I too have just received a letter--now the 2nd one. I responded asking them for proof that the owner of the image will actually receive funds, and for proof that they are not just some webcrawler making bank while the actual owners of images (whether infringed or not) are unawares. My case is very similar to Dave101's. Same situation--I found the image on Facebook with a misleading caption, and I decided to share it on my science communication blog explaining why that image was misleading and how it contributes to the ignorance of the masses. Frankly, I didn't know there was some possible "in the public interest" kind of 'defense'. Anyway, I ignored the first email because I was suspicious, but went ahead and removed the blog containing the image altogether (it was from an old business that I haven't practiced in 5 years).  I also wondered if it was possible that some internet co. allegedly based in Germany would have any jurisdiction over me outside of Germany. Got the second email today, to which I replied as I stated above: "Put me in touch with the actual owner of the image, and THEN we'll talk." They can get someone to call all they want--the address and phone number on the page/blog are nearly 5 years old and no longer valid. I guess I'll keep ignoring them and using the advice I see above. If I hadn't forwarded the email on the page to a current email, they would never have reached me. And I'm assuming they're not about to try to get records from my country to find out where I am at present. Very glad to have found this site! I decided to google, "Copytrack scam" and this forum was at the top of the list!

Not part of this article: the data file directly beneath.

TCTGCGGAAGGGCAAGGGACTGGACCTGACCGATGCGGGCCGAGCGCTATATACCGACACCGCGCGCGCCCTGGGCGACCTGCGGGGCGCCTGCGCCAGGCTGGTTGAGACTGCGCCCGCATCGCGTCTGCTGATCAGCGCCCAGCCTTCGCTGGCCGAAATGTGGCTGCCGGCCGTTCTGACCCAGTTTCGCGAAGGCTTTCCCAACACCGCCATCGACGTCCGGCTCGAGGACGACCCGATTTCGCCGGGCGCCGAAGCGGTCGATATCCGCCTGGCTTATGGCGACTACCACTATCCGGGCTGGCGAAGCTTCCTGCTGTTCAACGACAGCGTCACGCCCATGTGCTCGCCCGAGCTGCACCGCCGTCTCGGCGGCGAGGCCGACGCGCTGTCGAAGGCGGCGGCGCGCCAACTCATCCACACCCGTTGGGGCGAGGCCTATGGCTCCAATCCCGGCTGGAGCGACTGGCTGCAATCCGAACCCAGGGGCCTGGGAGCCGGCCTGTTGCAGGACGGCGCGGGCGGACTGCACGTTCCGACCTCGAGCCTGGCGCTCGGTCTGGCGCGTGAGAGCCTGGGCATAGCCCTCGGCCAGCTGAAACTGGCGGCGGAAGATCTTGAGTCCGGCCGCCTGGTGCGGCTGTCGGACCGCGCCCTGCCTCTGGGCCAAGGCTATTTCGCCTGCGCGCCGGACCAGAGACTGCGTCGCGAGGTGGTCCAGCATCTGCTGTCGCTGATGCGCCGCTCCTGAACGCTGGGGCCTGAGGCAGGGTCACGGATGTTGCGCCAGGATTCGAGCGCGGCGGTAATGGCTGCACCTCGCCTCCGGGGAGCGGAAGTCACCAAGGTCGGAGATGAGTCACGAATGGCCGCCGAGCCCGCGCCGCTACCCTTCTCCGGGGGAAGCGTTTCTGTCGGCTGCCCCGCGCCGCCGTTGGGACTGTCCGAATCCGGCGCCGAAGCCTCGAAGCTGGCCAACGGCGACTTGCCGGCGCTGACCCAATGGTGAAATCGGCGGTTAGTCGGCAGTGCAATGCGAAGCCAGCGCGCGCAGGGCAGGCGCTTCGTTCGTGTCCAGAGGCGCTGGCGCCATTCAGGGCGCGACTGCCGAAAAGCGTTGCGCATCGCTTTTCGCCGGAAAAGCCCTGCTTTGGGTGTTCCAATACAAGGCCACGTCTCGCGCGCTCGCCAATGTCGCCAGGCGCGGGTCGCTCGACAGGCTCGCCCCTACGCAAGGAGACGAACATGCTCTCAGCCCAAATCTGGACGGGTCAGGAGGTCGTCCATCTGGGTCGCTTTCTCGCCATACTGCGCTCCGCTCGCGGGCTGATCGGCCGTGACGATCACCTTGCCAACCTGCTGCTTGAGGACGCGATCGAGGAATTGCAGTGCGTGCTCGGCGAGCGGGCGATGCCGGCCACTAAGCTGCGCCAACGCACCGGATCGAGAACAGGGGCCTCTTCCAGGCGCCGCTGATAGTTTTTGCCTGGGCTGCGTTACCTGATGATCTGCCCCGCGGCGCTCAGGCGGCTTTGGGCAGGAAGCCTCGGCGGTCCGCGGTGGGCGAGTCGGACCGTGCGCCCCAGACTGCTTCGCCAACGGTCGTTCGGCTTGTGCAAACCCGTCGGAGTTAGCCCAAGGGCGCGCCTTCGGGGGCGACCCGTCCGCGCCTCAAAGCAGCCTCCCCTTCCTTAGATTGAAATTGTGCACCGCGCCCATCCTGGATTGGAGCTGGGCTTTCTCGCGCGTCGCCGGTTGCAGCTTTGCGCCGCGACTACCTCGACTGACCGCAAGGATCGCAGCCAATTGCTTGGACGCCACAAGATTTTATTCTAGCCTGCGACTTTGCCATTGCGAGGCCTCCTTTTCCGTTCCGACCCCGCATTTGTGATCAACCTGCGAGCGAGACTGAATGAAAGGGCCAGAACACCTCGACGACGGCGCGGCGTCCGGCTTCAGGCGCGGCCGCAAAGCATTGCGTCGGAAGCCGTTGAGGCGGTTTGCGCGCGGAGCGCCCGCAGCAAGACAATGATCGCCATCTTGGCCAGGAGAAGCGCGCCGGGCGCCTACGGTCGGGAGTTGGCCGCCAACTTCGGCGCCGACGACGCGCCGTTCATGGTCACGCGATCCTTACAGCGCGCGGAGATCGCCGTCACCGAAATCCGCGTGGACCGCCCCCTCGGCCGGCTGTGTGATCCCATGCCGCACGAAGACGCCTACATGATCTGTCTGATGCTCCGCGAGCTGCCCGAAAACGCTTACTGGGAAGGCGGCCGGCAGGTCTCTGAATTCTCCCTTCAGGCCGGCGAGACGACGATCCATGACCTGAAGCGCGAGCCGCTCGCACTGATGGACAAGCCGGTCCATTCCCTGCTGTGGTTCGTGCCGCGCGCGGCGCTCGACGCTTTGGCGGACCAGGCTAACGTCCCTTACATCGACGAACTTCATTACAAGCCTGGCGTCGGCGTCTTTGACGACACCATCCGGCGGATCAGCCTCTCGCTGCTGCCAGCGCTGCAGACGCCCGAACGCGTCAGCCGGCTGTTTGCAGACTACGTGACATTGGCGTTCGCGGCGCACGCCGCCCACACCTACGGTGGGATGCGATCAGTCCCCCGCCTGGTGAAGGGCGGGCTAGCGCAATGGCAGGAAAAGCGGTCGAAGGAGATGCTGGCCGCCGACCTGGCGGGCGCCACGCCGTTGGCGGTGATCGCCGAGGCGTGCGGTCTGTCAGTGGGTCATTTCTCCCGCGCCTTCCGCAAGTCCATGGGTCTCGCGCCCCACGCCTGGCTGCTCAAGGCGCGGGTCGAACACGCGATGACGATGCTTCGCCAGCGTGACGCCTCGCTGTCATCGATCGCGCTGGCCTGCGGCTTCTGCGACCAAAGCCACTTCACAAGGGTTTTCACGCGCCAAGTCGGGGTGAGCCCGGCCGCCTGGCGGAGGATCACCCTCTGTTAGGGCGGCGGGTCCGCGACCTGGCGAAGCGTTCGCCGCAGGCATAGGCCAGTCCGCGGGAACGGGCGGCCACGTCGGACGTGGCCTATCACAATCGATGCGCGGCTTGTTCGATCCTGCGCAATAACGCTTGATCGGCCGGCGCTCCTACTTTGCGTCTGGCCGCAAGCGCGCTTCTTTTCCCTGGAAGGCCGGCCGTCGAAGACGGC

I also got a letter from copytrack for the 2 photos of beaches in my country. I removed the photos from our company website and decided not to reply to any of their complaint letters of copytrack. I got a total of 3 letters. They never received any letter from me. And they eventually stopped.

If it is of help to anyone who got a letter from copytrack, here's a letter I got from a lawyer who specializes in International law>>

>>Hi again! I wanted to let you know I finally caught up with one of the partners in the firm where I work, a guy who has lots of experience with intellectual property law, He said basically the same thing I already told you: The burden is on Copytrack to prove that they own a copyright that you have violated, and if they want to pursue it, they'll have to bring the case in your jurisdiction (meaning the country where you're from). It's anyone's guess as to whether they think it's worth pursuing. The amount of money they're asking from you (read: trying to extort) may be a lot to you, but for a large corporation, it's pocket change.